Positive mental health

Positive mental health is an important part of your lifelong education journey.  It is normal to have good days and bad days and also moments in life where we feel stressed and unable to cope.

Stress can be useful when it gives us focus and determination to get a job done but it’s important to recognise when stress is causing problems and negatively affecting your day-to-day life.

An important part of being healthy is asking for help. There is always someone to listen to you when you need advice or want to share your feelings and worries.

5 a Day for Mental Health

Finding a balance in your life between professional or academic tasks and personal time will help you develop emotional wellness. At times life is challenging and things will not always go our way.

It is also important to take on challenges and risks and recognise that mistakes are normal and necessary for personal growth. Change is a natural part of life but it can take time to adjust.

You do not need to be on the same timeline or path as others. Try not to compare yourself to other people, you are unique.

Remember to show your emotions and not to bottle them up. Share your feelings with others and learn how to respond to your emotions.

The ‘5 a Day for Mental Health and wellbeing’ are 5 actions used worldwide to promote positive mental health.

Connect with the people in your life – family, friends, colleagues and neighbours. Keep in contact with people at home, work, school or in your local community. Make sure to find time to have conversations with the people in your life. When you feel like you have no time to meet them is when you most likely especially need to meet them. Building these connections will support and enrich you every day.


Being active does not mean going to the gym, if that is not something you enjoy.

  • Go for a walk or run
  • Step outside
  • Cycle
  • Play a game
  • Garden
  • Dance

Exercising makes you feel good. Most importantly, discover a physical activity you enjoy, that gets your heart racing and that suits your level of mobility and fitness.

By moving your body and increasing your heart rate, you can stimulate the production of endorphins in the bloodstream. As soon as the heart starts pumping and sweat glands start perspiring, the rush of feel-good chemicals kicks in to reduce the brain’s perception of pain.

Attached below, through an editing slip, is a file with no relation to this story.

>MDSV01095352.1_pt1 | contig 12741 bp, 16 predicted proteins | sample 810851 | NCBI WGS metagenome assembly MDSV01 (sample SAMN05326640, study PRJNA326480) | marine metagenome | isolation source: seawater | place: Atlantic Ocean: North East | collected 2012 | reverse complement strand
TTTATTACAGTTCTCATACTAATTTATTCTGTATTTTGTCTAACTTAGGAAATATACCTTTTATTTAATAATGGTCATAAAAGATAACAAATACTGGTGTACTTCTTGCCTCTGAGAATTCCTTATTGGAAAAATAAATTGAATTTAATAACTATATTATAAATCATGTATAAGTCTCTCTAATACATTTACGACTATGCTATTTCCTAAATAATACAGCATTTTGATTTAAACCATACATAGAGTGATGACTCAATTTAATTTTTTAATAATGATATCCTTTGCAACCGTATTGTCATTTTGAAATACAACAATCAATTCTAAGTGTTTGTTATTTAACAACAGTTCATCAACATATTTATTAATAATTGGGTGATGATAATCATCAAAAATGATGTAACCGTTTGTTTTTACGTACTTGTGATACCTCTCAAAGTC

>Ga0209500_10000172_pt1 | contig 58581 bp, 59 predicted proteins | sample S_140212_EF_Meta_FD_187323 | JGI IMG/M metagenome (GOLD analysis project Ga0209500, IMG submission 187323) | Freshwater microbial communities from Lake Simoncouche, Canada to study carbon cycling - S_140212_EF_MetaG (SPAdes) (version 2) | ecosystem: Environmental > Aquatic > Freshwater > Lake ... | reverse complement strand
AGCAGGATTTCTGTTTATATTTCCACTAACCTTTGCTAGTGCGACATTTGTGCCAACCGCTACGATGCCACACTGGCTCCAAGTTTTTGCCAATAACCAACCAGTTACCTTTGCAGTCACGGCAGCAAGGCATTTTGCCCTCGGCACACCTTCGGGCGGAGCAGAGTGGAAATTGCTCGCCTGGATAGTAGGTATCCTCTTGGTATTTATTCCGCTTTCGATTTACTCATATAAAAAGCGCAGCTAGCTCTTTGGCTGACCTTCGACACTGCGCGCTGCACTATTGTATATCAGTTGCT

Taking Notice means actively bringing your mind's attention and interest to the world around you. In this way, you use all of your senses to notice the sights, the sounds and the smells. Taking notice means being present in the moment; observing what's beautiful or unusual in the world.


Giving doesn’t have to mean spending money or giving your money to charities. Giving can also mean sharing your time with others. Whether it is volunteering or supporting people to achieve their goals, the act of giving has a dual benefit. The person or people that you are giving to feel good, as well as you. Scientists have proven that giving to others can stimulate the reward areas in the brain helping to create positive feelings. Helping others also gives a sense of purpose and feelings of self-worth.

Giving can be simple to achieve:

  • Nod to a passer-by as a way of saying ‘hello’
  • Offer to make someone a cup of tea or coffee
  • Help someone out in work if they need your support.

If you have free time, you could contact a local charity and volunteer that time to a good cause. See some volunteering opportunities near you.


We are not just saying this because it is an educational website. Science shows that if we keep our brains functioning through educational activities, we are happier people. Learning, in fact, does not have to be doing a degree. Learning means different things to everyone. To some it will be a new qualification and to others it will be learning a new recipe in the kitchen.